On the heels of the Nashville Metro Council’s initial vote in support of decriminalizing the possession of small amounts of marijuana, Memphis City Council member Berlin Boyd says he plans to introduce a similar ordinance when the council’s Public Safety Committee meets next week. The proposal would institute a civil penalty and possible community service for knowingly possessing less than one-half ounce of marijuana. Local Memphis reports on the story.

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2016 Criminal Justice Handbook Now Available

The 2016 edition of the Criminal Justice Handbook is now available from the Administrative Office of the Courts. The handbook contains more than 600 pages of Tennessee criminal statutes and court rules and is available as a printed volume or on a CD. It is updated each year to reflect changes made by the legislature and the courts. The book includes chapters 11 through 17 of Title 39 as well as sections on the Sentencing Act, Rules of Criminal Procedure and Rules of Evidence. The appendix includes sections on DUI, warrants and summons, bail and a list of offenses by criminal class and code. Find out how to order a copy now.

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Judge Plans 10th Judicial District Mental Health Court

Circuit Court Judge Andrew Freiberg has announced plans to create a new mental health court in the 10th Judicial District, the Cleveland Banner reports. Freiberg said the move recognizes the need to rehabilitate individuals through appropriate mental health treatment as well as the limitations of the traditional criminal justice system in dealing with repeat non-violent offenders with mental health issues. The court, set to launch in January, will serve every county in the district, including Bradley, McMinn, Monroe and Polk.

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Nashville Marijuana Bill Survives 1st Vote

A proposal to decriminalize small amounts of marijuana survived an unexpected first vote by the Metro Nashville Council Tuesday night, the Tennessean reports. The group voted 32-4, with one abstention, to advance a bill that would decrease the penalty for knowingly possessing or exchanging a half-ounce or less of marijuana to a $50 civil fine or 10 hours of community service. Under state law, individuals convicted of possessing less than one ounce of marijuana face a misdemeanor charge punishable by up to one year in jail and a $2,500 fine.

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Man Pleads Guilty in Loniel Greene Shooting

A 20-year-old man accused of shooting former Metro councilman Loniel Greene pleaded guilty Wednesday to aggravated assault and was placed on supervised probation for three years. Under the plea deal, Brandon Hunt-Clark also must participate in a “violence interruption” class, the Tennessean reports. Greene, who resigned from the city council in January, is facing legal action of his own. Last month, he pleaded not guilty to a count of coercion of a witness in a case involving his cousin.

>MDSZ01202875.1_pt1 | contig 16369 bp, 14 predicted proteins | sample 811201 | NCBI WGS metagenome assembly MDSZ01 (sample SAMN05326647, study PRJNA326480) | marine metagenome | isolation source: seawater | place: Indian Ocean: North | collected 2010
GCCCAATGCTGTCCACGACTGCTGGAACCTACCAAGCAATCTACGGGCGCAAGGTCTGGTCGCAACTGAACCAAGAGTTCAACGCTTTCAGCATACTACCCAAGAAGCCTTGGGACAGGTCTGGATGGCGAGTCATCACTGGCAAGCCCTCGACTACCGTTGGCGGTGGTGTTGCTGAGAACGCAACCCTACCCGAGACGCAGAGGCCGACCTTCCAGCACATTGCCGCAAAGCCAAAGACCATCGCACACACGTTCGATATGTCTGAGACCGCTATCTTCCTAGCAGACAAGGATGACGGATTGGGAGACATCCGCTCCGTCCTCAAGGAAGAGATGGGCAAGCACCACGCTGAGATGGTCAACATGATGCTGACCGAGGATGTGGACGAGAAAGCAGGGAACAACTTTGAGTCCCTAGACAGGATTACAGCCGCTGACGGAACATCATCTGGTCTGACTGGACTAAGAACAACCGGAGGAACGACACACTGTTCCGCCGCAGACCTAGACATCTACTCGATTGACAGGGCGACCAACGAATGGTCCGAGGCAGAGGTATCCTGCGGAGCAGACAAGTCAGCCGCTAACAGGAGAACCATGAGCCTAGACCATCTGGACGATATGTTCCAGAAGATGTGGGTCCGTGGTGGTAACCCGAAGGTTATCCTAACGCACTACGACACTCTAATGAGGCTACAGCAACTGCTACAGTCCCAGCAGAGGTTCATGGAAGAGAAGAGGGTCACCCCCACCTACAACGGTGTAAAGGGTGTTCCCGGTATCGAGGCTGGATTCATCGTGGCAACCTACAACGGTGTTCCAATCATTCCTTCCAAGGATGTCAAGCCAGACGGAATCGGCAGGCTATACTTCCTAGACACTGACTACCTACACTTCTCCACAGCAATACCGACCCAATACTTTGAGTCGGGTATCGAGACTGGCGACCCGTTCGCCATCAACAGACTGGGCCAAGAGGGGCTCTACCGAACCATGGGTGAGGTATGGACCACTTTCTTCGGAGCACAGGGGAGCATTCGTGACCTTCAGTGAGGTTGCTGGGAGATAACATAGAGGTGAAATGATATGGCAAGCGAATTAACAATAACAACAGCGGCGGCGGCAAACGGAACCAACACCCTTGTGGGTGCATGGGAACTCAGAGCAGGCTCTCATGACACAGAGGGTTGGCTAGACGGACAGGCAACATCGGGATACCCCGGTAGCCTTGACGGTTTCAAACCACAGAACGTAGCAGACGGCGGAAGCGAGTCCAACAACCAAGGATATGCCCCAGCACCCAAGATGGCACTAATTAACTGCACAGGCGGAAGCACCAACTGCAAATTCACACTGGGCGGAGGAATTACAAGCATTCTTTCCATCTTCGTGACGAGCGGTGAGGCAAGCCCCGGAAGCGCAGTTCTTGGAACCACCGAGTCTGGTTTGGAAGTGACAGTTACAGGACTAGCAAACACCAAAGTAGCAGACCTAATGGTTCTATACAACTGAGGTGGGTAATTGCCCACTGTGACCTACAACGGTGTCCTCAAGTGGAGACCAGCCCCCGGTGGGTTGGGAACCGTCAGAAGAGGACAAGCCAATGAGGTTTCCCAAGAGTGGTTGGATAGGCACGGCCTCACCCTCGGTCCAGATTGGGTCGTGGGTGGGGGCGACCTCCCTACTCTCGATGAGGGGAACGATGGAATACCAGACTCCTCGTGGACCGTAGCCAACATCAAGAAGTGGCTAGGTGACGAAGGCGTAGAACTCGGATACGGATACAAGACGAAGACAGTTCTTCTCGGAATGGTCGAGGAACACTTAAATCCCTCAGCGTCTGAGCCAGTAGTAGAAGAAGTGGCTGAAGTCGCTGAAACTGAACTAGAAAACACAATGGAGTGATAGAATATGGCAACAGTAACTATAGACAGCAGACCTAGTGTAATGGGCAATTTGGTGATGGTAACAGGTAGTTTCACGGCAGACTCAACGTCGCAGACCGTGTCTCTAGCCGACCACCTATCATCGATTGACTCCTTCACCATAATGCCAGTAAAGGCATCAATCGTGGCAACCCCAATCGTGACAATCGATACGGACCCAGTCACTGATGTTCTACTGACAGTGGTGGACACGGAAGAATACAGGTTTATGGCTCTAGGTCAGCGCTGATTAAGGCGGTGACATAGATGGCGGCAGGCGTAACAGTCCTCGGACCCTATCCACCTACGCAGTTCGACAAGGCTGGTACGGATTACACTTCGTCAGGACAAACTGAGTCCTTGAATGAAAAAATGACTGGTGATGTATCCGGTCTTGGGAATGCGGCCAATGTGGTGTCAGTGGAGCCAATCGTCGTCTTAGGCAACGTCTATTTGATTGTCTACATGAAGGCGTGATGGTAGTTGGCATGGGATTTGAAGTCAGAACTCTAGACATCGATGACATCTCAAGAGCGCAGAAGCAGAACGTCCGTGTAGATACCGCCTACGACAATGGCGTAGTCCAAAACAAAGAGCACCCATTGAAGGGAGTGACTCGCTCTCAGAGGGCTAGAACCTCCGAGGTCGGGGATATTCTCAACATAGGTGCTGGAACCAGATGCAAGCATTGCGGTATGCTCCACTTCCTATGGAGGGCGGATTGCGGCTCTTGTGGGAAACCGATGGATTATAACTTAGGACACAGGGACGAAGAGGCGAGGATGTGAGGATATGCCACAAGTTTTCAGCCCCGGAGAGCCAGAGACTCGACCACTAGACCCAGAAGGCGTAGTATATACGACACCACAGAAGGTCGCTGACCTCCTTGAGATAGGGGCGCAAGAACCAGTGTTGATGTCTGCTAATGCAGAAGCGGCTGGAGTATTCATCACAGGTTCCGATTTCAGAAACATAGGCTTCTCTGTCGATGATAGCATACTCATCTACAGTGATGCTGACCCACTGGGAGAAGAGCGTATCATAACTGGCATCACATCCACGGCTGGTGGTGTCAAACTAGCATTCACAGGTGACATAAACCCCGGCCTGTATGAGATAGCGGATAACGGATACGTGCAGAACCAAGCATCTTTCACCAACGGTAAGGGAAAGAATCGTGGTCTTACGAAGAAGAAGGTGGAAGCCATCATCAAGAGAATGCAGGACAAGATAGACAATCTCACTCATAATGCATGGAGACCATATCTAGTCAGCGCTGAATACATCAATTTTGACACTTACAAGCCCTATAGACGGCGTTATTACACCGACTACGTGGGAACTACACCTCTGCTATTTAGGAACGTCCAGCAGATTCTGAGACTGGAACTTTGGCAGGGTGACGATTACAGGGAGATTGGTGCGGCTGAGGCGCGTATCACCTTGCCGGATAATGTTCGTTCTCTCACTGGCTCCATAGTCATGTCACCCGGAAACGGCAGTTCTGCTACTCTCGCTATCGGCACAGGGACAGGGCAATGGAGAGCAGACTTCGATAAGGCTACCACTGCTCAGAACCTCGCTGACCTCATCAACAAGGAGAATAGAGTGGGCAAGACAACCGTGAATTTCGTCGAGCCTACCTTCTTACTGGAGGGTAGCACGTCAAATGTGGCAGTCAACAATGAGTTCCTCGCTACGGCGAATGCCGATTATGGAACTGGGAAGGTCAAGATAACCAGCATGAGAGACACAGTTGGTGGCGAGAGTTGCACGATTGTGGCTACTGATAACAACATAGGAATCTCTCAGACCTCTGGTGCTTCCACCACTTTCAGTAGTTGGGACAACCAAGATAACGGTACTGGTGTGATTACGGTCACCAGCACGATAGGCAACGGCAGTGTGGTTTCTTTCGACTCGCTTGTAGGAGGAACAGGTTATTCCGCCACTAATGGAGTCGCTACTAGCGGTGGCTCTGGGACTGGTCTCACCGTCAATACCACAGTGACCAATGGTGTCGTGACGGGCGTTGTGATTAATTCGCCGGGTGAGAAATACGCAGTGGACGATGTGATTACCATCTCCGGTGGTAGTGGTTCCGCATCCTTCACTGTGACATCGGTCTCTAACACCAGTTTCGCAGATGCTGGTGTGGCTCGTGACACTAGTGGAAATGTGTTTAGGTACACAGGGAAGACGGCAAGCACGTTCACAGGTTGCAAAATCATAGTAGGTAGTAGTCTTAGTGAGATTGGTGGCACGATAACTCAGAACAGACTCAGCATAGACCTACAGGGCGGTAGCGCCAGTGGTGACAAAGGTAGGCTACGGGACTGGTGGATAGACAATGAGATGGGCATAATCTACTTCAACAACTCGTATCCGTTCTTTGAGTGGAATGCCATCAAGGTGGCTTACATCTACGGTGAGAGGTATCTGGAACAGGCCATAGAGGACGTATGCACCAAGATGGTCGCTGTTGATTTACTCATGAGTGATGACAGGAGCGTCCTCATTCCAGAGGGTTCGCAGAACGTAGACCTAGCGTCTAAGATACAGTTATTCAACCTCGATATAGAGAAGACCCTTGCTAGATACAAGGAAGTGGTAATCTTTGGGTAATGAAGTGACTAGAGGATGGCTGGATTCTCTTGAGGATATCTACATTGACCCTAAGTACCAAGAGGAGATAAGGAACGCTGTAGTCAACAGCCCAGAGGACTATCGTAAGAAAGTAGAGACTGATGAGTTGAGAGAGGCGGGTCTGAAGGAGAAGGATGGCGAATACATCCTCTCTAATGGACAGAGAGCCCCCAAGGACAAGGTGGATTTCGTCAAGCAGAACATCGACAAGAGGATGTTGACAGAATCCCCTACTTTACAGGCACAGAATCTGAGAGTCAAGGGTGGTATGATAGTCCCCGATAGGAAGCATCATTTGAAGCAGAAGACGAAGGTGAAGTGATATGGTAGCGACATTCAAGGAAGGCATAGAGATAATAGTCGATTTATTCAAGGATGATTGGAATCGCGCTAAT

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VW Likely to Face Criminal Penalties

Volkswagen is expected to face criminal and civil penalties for circumventing Clean Air Act standards, but prosecutors have not yet decided the specific criminal charges they might bring against the automaker, according to the Wall Street Journal. The paper reported today that the Justice Department is negotiating a settlement with the car maker but those familiar with the matter said there will be “significant” financial penalties. The Chattanooga Times Free Press has a summary of the article.

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DA: Increasing Juvenile Age Would Have Broad Complications

Responding to a proposal by Shelby County Juvenile Court Judge Dan Michael to expand the jurisdiction of state juvenile courts to individuals up to 25 years old, District Attorney General Amy Weirich said such a change would prompt a long, complicated process. The issues that would need to be addressed include expanding the number of personnel, facilities and treatment programs. Michael acknowledged his proposal would prompt a “massive change” and that he does not have easy answers on how to pay for it, the Commercial Appeal reports.

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Moreland Named New Sessions Court Presiding Judge

Nashville General Sessions Judge Casey Moreland has been selected as the new presiding judge of the court. He will replace Judge Rachel Bell on Sept. 1. The court meets every August to select a new presiding judge. Bell had reportedly made it clear she was not interested in re-appointment. “I'm very proud he will be my successor,” Bell told the Tennessean. “He brings a wealth of knowledge, leadership qualities and a strong commitment to our general sessions courts.” Moreland became a judge in 1998 and served as presiding judge from 2003-2006. In 2003, he founded treatment court, a special program focused on providing rehabilitation to offenders.

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300 Inmates Moved out of Downtown Jail

The Davidson County Sheriff’s office on Friday transferred 300 inmates from the downtown Nashville criminal justice center to a facility on Harding Place. After 34 years of processing and housing criminals, the jail now sits empty, but workers will soon begin demolishing it with the goal of replacing it within three to four years. The new jail will provide needed features, including a separate place to house the mentally ill, who long have been housed with criminals. Fox 17 has the story.